By Corinne Murdock |
Plans by state and local leadership to establish Arizona as a leader in semiconductor manufacturing have stalled due to a lack of skilled workers.
Taiwan Semiconductor Manufacturing Company (TSMC) announced last week that it will delay production until 2025: a full year after their initially planned launch. TSMC produces 90 percent of the world’s microchips, supplying major products like Apple’s iPhone, iPad, and Mac computers.
TSMC Chair Mark Liu indicated in last week’s second quarter earnings call that efforts on their end to gin up an adequate workforce couldn’t counter the limited talent pool in the country.
“We are encountering certain challenges, as there is an insufficient amount of skilled workers with those specialized expertise required for equipment installation in a semiconductor-grade facility,” said Liu. “While we are working to improve the situation, including sending experienced technicians from Taiwan to train the local skilled workers for a short period of time, we expect the production schedule of N4 process technology to be pushed out to 2025.”
Maricopa County Community Colleges (MCCC) partnered with Intel to launch a program last year to supplement the burgeoning semiconductor industry’s workforce, estimated to be around 3,000 workers between Intel and TSMC. Students who pass certification receive a $270 stipend to cover the tuition cost.
TSMC raised their investment in the state from $12 billion to $40 billion ahead of President Joe Biden’s visit to tour the Phoenix facility last year.
Biden’s TSMC appearance marked his first and only trip to the state during his entire presidency — even with the ongoing border crisis. Biden justified prioritization of a manufacturing facility over the border crisis by claiming the border wasn’t important.
Biden’s first and, so far, only interest in visiting Arizona may align with his consistent desire to prioritize business and personal interests over national interests (as reflected by his alleged involvement in the laptop debacle revealing corrupt foreign business dealings by his son, Hunter Biden). Biden said during his TSMC speech that he “owe[s] an awful lot” to TSMC because the wife of its founder, Morris Chang, worked his first Senate campaign.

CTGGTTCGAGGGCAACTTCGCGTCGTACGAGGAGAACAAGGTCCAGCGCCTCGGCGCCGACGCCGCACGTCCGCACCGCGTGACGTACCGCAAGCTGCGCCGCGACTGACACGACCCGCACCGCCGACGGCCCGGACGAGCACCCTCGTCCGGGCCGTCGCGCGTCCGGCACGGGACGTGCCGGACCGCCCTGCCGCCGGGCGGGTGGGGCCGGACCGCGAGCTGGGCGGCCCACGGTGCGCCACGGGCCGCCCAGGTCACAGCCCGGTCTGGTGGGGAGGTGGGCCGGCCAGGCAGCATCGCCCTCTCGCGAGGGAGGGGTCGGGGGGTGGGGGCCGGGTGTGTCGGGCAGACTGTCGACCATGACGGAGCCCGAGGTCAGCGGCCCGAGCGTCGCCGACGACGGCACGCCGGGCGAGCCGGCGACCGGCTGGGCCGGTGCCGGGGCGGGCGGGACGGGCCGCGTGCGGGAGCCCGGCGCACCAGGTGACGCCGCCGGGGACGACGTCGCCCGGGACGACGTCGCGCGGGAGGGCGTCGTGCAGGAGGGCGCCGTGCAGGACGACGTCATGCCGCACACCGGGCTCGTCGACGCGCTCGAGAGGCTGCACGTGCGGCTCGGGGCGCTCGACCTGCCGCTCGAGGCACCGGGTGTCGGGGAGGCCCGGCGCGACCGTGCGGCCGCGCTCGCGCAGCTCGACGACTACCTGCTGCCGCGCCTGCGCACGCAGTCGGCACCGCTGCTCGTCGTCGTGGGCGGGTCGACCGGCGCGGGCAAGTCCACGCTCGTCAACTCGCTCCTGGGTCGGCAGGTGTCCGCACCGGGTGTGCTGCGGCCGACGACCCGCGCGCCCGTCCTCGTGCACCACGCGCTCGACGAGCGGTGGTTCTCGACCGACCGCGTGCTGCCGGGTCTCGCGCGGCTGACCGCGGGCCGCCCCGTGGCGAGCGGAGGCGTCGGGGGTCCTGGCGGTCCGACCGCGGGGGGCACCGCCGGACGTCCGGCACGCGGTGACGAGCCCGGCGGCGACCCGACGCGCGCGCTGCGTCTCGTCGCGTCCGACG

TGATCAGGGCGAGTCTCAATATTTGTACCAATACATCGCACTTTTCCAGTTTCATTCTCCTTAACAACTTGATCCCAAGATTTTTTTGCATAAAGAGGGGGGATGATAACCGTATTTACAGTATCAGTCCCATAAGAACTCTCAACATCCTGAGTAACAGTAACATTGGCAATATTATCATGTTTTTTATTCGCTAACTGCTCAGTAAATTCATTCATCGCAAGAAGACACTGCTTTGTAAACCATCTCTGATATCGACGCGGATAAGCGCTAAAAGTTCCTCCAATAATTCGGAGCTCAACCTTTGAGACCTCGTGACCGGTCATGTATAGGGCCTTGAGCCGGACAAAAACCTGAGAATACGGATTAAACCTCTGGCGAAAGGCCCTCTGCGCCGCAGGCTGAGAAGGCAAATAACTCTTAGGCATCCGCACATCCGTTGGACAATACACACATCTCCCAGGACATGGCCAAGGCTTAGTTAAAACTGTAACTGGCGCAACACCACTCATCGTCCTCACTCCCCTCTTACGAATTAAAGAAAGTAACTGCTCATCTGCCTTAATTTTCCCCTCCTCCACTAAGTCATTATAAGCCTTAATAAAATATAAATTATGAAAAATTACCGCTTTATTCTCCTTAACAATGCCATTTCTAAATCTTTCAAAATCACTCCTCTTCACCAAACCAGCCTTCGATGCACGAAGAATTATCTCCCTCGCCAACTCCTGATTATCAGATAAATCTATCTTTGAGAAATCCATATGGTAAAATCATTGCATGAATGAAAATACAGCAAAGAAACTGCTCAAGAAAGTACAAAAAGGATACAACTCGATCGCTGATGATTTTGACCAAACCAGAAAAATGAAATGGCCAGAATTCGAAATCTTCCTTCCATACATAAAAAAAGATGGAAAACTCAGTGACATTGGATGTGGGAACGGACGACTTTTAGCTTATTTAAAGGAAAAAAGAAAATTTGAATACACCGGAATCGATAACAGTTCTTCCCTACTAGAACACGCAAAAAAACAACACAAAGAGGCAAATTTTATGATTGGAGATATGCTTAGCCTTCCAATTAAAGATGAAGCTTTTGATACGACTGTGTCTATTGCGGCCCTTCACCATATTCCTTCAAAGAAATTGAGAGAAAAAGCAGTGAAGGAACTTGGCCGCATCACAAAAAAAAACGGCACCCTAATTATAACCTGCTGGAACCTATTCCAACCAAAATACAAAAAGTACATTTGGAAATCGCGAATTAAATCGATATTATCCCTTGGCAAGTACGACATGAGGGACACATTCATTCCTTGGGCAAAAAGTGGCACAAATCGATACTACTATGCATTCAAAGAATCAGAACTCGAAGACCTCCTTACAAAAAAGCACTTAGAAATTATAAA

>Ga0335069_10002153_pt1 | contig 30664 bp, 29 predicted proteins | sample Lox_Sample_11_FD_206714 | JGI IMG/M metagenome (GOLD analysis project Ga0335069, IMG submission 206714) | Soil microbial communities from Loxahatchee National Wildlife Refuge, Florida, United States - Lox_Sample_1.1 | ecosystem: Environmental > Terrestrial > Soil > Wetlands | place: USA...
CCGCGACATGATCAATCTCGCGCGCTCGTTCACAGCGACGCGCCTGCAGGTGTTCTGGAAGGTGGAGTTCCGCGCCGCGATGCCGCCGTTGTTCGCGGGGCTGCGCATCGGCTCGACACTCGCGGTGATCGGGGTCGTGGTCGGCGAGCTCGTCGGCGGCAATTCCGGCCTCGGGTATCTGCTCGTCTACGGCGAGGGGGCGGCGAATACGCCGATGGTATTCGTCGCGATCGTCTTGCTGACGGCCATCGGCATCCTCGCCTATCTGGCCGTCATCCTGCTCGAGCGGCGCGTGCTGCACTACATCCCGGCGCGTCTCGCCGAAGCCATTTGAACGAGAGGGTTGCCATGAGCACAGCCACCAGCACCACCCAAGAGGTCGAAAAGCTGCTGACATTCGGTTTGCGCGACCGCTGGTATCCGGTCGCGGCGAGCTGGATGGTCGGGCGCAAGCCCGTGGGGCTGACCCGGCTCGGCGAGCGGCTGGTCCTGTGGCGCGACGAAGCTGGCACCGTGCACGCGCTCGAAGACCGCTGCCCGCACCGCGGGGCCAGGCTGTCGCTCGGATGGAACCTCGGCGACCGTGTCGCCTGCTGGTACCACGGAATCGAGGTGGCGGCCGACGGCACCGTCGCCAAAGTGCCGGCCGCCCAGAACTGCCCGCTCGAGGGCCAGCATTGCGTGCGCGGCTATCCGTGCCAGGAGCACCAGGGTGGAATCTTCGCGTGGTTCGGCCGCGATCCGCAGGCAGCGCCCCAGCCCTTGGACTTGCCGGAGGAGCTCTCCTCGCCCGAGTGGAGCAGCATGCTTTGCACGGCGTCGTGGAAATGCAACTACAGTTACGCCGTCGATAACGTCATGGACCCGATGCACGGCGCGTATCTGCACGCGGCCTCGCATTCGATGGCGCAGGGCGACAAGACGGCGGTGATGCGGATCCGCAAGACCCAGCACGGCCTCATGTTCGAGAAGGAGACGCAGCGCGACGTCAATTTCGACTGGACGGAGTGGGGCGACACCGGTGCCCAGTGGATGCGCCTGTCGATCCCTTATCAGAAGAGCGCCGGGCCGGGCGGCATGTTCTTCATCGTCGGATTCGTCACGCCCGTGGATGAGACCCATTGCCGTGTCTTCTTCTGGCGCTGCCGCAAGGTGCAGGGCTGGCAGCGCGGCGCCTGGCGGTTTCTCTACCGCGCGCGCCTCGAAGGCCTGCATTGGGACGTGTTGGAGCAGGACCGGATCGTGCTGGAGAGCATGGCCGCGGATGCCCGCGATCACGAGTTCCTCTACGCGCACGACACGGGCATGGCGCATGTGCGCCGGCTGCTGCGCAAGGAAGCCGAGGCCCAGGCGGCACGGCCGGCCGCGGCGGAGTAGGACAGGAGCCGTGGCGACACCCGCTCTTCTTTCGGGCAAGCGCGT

Phoenix Mayor Kate Gallego also has ties to TSMC. Gallego’s former senior policy advisor and campaign donor, Laura Franco French, serves as TSMC’s director of state government relations. Franco French joined TSMC in 2021 immediately after departing Gallego’s office, where she’d served since Gallego became mayor in 2019.
Gallego’s TSMC connection may explain her apparent lack of concern with TSMC’s delay. When asked about the TSMC issue with obtaining skilled workers during an interview on Sunday, Gallego responded with a non-answer.
“We are very excited to be the future of semiconductors. It’s so important that we’re onshoring manufacturing of these essential devices in the United States and we’re going to take an all-hands-on deck approach to make sure it is successful,” said Gallego. “President Biden has picked Phoenix as one of the innovation job hubs and will be able to partner with the US Department of Commerce in particular, but across his administration to do training for our residents. We have a very successful project with our community college where people can get a six-week certificate in semiconductors that’s produced hundreds of graduates so far, but we know we have to turn it up so that we can deliver not just for Arizona but for the world.”
In addition to the shortage of skilled workers, TSMC’s development in Arizona may be delayed due to other concerns with health and environmental impact.
Perfluoroalkyl and polyfluoroalkyl substances (PFAS) — dubbed “forever chemicals” for their resistance to breaking down — are integral to microchip production. PFAS have been linked to a host of serious health issues concerning fertility, fetal development, bone variations, behavioral changes, accelerated puberty, high blood pressure, liver disease, cancer, lowered immunity, hormone disruption, thyroid disease, high cholesterol, and obesity. Chemical waste from factory production has led to PFAS contaminating water and, consequently, humans and the environment.
The Biden administration has progressively focused on PFAS with increasing pressure. Last June, the Environmental Protection Agency (EPA) issued four drinking water health advisories for PFAS. Last August, the EPA proposed designating two of the most widely used PFAS as hazardous substances. Last December, the EPA required facilities to report on all PFAS usage. In March, the EPA issued its first-ever proposal to regulate PFAS in drinking water.
The Biden administration has offered $3 billion in grants to states and territories to clean up PFAS in drinking water; it also launched an analytics tool for the public to track PFAS contamination.
3M announced in December that it would halt PFAs production by 2025, a move which set off alarm bells for TSMC and other chipmakers. The announcement came ahead of the company’s $10.5 to $12.5 billion settlement for drinking water contamination.